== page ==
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The most extraordinary and the most beautiful of the feathered inhabitants of the earth
— Edgar Wallace
Papua New Guinea is home to all but two of the forty-one birds of paradise species. Societies of New Guinea traditionally used bird of paradise plumes in their dress and rituals. Men from the Yonggom tribe were extremely knowledgeable about the birds and successfully hunted the Greater Birds of Paradise, using their feathers as adornment on ceremonial headdresses worn during ritual dances.
It is thought the first birds of paradise skins were brought to Europe in 1522 by the surviving crew members of the Victoria, the only ship to complete Magellan’s circumnavigation voyage of the globe.
The birds became a focus of scientific study because of their uniqueness and collected because of their great beauty. During the first two decades of the twentieth century, hats decorated with bird feathers, wings and entire bodies, were fashionable among cosmopolitan women of Europe and the Americas.
Europeans continued to know very little about the behaviour and biology of birds of paradise until 19th century voyages of exploration made it possible for naturalists to carry out first-hand observations of the birds in the wild and to collect and prepare specimens using scientific preparation techniques.
Before then the practise of preserving birds and animals was far from complete and many specimens collected by explorers and scientists prior to the nineteenth century were incomplete or malformed, with their wings and feet often cut off. Leading to some incorrect descriptions of the birds.
Jean Baptiste Audbert (1759-1800) studied drawing and painting in Paris and was known for his painting miniatures. The below work with 190 plates was published after the artist's death. Audbert invented his own colour printing process with lines of gold and silver over the painted colours of the birds to give them a metallic sheen imitating the iridescent colours of nature. This book was written with his friend French ornithologist, Louis Jean Pierre Vieillot (1748-1831), Vieillot one of the first ornithologists to study changes in plumage, and was also one of the first to study live birds as well as the skins.
In 1854, naturalist Alfred Russell Wallace (1823-1913) ventured into the Malay Archipelago of South-East Asia in search of natural history specimens including the coveted birds of paradise. He emerged eight years later with 125,660 specimens (mostly birds and insects) including several live birds of paradise with intact feet:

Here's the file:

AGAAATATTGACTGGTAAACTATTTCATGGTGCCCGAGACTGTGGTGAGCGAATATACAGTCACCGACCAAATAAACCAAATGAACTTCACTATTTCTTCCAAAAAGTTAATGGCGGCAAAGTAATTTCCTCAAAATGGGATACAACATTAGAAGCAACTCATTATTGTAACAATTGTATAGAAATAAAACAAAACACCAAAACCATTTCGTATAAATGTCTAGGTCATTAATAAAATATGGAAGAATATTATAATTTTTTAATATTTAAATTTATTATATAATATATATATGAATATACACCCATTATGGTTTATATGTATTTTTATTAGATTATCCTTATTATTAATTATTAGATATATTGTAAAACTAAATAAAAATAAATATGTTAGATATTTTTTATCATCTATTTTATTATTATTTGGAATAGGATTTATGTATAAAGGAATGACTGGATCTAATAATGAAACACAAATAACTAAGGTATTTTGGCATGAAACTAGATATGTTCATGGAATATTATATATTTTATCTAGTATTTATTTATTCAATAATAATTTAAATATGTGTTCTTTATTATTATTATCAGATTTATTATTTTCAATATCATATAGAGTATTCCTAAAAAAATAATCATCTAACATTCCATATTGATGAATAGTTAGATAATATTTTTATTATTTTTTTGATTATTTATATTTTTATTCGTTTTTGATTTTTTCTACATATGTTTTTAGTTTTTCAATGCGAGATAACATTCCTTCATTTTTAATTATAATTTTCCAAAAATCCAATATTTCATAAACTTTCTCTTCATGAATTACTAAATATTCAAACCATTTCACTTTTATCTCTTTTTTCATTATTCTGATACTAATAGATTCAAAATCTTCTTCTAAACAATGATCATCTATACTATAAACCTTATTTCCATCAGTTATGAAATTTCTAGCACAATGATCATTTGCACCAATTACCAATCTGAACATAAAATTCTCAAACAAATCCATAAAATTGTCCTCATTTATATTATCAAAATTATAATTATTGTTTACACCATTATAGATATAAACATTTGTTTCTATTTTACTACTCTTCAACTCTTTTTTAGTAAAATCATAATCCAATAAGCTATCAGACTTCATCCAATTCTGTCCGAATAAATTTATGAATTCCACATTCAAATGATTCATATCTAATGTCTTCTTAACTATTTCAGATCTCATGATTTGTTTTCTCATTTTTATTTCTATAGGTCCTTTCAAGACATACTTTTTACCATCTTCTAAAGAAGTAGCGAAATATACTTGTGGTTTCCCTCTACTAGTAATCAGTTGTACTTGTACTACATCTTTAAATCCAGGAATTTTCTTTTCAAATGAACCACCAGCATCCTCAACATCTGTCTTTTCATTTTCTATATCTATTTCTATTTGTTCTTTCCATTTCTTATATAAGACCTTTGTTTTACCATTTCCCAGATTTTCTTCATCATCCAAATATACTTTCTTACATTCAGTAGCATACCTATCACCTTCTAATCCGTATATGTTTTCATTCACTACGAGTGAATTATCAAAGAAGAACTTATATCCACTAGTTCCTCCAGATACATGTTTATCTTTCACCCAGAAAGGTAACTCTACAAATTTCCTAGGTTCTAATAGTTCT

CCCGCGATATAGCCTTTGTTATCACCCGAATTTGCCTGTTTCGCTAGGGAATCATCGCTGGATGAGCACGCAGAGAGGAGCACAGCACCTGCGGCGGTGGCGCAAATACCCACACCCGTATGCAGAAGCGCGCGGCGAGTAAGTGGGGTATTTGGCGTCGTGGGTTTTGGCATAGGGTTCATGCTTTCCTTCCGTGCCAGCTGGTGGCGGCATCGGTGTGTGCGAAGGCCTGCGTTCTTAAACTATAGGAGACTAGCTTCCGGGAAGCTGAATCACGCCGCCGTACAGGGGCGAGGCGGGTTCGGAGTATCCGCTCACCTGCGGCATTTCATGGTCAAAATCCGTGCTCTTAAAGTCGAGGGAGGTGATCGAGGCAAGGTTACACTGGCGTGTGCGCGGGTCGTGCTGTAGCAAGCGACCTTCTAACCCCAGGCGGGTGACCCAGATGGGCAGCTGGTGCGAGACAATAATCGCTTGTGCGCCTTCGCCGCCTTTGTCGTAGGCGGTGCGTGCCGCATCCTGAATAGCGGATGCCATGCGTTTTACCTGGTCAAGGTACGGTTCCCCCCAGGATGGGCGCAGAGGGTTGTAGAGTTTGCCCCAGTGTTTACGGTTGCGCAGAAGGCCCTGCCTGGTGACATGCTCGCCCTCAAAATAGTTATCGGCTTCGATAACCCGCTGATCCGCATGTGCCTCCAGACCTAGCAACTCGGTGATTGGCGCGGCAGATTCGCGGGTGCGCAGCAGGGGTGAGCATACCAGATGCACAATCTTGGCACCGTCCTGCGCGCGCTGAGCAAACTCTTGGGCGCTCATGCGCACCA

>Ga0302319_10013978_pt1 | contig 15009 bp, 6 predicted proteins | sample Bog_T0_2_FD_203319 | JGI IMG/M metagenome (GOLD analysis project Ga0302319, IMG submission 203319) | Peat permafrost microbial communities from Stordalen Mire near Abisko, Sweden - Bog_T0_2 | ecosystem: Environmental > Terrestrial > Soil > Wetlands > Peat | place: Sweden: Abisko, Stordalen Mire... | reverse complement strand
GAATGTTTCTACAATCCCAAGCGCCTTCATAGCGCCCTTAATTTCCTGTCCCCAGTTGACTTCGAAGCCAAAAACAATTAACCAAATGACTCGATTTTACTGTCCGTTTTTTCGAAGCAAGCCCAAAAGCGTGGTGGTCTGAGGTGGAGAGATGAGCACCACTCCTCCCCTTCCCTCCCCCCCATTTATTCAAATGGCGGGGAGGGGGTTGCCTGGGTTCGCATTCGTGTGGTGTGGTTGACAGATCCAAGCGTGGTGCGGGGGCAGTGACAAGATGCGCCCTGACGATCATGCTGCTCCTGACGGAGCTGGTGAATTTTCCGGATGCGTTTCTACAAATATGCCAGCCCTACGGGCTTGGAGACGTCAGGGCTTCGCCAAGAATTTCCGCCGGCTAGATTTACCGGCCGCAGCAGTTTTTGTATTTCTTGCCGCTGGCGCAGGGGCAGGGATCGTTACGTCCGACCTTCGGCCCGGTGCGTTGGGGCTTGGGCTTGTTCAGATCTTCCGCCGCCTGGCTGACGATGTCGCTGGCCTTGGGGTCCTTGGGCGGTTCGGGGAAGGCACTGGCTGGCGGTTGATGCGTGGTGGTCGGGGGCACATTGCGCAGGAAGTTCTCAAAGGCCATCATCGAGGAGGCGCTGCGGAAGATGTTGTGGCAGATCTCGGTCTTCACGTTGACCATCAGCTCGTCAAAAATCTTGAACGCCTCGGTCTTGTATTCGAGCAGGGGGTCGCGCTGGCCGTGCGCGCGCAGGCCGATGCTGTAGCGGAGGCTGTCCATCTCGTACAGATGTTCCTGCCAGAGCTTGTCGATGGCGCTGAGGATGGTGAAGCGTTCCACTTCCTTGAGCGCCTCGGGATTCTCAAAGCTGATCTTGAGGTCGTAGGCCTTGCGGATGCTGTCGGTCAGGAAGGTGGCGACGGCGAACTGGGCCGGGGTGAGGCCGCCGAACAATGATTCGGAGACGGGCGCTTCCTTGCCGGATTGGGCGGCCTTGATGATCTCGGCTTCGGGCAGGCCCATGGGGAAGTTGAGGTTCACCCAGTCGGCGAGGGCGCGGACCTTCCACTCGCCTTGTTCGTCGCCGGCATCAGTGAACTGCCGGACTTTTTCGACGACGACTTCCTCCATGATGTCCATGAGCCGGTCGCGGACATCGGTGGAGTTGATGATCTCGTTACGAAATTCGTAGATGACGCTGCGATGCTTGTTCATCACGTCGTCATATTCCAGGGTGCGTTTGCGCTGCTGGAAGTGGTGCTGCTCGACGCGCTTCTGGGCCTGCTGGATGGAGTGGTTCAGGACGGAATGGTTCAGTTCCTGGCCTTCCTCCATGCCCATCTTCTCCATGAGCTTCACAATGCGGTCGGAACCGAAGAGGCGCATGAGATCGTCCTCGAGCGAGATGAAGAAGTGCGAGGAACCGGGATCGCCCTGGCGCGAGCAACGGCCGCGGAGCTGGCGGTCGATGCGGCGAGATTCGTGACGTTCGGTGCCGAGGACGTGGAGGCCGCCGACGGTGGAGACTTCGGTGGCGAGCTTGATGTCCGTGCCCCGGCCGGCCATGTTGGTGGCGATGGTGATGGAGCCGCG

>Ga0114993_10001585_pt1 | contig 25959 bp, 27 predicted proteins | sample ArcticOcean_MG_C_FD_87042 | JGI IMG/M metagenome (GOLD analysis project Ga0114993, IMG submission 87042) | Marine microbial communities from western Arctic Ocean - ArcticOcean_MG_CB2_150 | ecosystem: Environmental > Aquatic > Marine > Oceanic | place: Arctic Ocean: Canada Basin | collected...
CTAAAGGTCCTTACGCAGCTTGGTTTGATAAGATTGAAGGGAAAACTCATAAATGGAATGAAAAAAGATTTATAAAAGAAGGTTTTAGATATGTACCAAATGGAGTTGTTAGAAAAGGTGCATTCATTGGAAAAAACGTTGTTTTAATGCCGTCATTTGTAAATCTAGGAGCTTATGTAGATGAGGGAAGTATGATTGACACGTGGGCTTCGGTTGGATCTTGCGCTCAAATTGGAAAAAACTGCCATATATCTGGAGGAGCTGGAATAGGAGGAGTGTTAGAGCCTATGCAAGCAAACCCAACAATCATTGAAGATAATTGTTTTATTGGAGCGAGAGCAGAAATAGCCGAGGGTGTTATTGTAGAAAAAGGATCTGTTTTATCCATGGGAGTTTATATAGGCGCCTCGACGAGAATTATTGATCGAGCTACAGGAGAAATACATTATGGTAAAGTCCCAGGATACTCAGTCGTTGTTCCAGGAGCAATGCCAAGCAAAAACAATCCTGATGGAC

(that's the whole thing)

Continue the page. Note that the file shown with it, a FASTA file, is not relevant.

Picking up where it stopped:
“The native mode of preserving them as Wallace observed was to cut off the wings and feet, and then skin the body up to the beak, taking out the skull. A stout stick is then run up through the specimen coming out at the mouth. Round this some leaves are stuffed, and the whole is wrapped up in a palm spathe and dried in the smoky hut. By this plan the head, which is really large, is shrunk up almost to nothing, the body is much reduced and shortened, and the greatest prominence is given to the flowing plumage. Some of these native skins are very clean, and often have wings and feet left on; others are dreadfully stained with smoke, and all hive a most erroneous idea of the proportions of the living bird.”
John Gould (1804-1881) visited Australia in 1838 and was known principally for his seven volume works Birds of Australia. He was engaged in compiling The Birds of New Guinea and the Adjacent Papuan Islands at the time of his death, and this work was completed by Dr R. B. Sharpe.
John Gould was an immensely successful publisher. Over his lifetime he produced 21 titles, 15 of which were folio sets consisting of 49 volumes containing 2999 unique plates. In 1870, 1062 individuals, institutions and libraries possessed one or more of his titles and, at one point, Gould's subscription list was valued at £143,000.
Gould had quickly recognised the commercial possibilities offered by the hand-coloured lithographic format in a limited edition. He also understood the importance of selling to institutions such as public, university and museum libraries. The complete sets held by institutions like the State Library have become increasingly rare, given that the sets owned by individuals were often broken up and sold.